1998-2000: Deputy Secretary of the CDU (Generalsekretärin der CDU)

2000-present: Chairwoman of the CDU (Vorsitzende der CDU)

2005-present: Chairwoman of the CDU/CSU faction in parliament (Vorsitzende der CDU/CSU-Fraktion im Bundestag)

2005: Sworn in as Federal Chancellor (Bundeskanzlerin) on November 22. The CDU forms a coalition government with the SPD (Social Democrats).


The Kanzleramt (“Chancellor’s office”) in Berlin is where Angela Merkel works. It stands directly opposite the Reichstagsgebäude, the German parliament building. PHOTO: Hyde Flippo

2009: Re-elected in the September 27th election. The CDU obtains the largest share of the votes and forms a coalition government with the CSU and the Free Democratic Party (FDP).

2009: On November 3, following her re-election as chancellor in September and just days before the 20th anniversary of the fall of the Berlin Wall (Nov. 9), Merkel makes a historic speech to both houses of the US Congress. She is only the second German chancellor to address Congress since Konrad Adenauer in 1957 (to separate sessions), and only the eighth foreign dignitary ever to do so. Merkel called on the US to join international efforts against global warming. Before her speech on Capitol Hill, Merkel met with President Barack Obama at the White House. The US president thanked Merkel for her country’s military support in Afghanistan.

2010: June: Merkel and German finance minister Wolfgang Schäuble announce the key measures of the largest budget cuts in Germany’s history in an effort to stem a drop in the country’s GDP, and adjust for the EU’s stability package that deals with economic problems in some parts of the euro zone.

2011: Following the Fukushima atomic power plant disaster in Japan in the spring, the German government resolves to move away from nuclear power by shutting down all atomic power plants by 2022, and expanding the use of renewable energy. The policy draws criticism from all sides because in fall 2010 the chancellor had supported an extension of the time that German nuclear power plants could operate.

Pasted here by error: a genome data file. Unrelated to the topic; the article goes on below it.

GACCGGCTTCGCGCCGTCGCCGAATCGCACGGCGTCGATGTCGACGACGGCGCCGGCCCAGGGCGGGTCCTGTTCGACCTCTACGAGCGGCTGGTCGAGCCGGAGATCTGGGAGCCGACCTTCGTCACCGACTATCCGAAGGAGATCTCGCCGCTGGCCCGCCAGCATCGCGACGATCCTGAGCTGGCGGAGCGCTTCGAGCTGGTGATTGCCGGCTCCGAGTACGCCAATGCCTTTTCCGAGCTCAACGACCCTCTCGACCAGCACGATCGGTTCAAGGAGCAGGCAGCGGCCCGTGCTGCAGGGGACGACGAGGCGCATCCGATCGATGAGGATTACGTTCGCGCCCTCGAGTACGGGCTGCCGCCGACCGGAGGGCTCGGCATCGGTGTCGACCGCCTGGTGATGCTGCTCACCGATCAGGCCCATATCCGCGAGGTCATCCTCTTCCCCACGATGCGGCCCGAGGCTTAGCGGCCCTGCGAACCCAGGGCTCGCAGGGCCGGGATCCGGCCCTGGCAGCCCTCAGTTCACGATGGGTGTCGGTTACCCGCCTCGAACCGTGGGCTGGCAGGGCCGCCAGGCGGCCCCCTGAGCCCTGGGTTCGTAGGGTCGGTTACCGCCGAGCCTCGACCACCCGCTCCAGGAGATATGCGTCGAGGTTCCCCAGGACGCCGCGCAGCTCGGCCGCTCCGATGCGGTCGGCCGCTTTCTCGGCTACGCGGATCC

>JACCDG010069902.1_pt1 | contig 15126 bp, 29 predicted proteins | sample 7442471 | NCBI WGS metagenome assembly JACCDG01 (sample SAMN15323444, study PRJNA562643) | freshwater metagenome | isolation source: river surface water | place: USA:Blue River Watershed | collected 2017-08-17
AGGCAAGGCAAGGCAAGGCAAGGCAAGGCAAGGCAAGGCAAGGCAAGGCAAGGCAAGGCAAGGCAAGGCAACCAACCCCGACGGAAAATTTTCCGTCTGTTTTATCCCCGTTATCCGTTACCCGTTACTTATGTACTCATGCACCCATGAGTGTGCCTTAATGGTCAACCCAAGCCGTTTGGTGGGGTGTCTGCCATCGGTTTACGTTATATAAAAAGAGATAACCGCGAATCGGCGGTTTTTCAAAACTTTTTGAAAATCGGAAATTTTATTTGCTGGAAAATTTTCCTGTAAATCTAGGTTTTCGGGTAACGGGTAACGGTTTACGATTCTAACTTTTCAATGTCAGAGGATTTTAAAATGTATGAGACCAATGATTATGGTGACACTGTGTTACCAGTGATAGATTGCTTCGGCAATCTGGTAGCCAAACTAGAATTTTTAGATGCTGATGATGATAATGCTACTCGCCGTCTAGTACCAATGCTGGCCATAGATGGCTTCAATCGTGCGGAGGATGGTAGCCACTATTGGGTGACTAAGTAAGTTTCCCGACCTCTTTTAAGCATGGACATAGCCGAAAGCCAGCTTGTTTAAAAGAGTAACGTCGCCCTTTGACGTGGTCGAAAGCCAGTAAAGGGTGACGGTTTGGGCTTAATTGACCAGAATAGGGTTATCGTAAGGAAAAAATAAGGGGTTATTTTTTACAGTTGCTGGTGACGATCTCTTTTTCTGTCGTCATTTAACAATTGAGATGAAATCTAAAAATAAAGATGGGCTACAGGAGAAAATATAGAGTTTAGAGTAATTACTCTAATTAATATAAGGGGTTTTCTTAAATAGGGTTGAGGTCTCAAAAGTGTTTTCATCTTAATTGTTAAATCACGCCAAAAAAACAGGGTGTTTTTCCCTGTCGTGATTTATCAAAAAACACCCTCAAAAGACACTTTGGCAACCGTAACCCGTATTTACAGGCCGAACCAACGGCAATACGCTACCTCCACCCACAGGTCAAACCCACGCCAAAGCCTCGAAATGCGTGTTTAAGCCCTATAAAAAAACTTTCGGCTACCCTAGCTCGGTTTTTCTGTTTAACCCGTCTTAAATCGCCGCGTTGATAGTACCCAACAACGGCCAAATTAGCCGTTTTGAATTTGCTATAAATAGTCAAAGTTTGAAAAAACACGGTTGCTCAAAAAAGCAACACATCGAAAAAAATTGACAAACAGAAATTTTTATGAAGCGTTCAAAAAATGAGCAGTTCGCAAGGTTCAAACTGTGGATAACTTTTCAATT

June 7: During a state visit to the United States Angela Merkel receives the Medal of Freedom from President Obama. It is America’s highest civilian honor.

2012: March: 25 of the 27 EU nations sign off on a new European fiscal package put forth by Merkel and French president Nicolas Sarkozy.
May: During the G-8 summit at Camp David, Merkel re-emphasizes the importance of budget cuts. Other state heads, including President Obama, push for more investment and the need to create economic growth.

Merkel - Time magazine cover

Angela Merkel on the cover of Time in December 2015.

2013: On December 17 the German Bundestag elects Angela Merkel to her third term as German chancellor by a vote of 462 to 150, with nine abstentions. Following the September parliamentary election, the CDU emerges as the strongest party, and forms a coalition government with the SPD.

2014: Angela Merkel is invited to speak before both houses of the British parliament on February 27th. The only other Germans to receive that honor before her were Willy Brandt, Richard von Weizsäcker, and Pope Benedict XVI (Joseph Ratzinger, born in Bavaria in 1927).

2015: December: “Chancellor of the Free World” – Time magazine names Angela Merkel its Person of the Year, citing her resolve in leading Europe through the Greek debt crisis, and her encouragement of other countries to open their borders to migrants and refugees. Time editor Nancy Gibbs wrote: “Leaders are tested only when people don’t want to follow. For asking more of her country than most politicians would dare, for standing firm against tyranny as well as expedience and for providing steadfast moral leadership in a world where it is in short supply, Angela Merkel is Time’s Person of the Year.”

2017: October: Angela Merkel is re-elected to her fourth term as chancellor, although the refugee crisis in Europe and Germany plays a role in reducing her margin of victory to her lowest ever. She faced problems in forming a governing coalition after the SPD decided it wanted to play an opposition role rather than partner with the CDU/CSU, as it had done since 2013.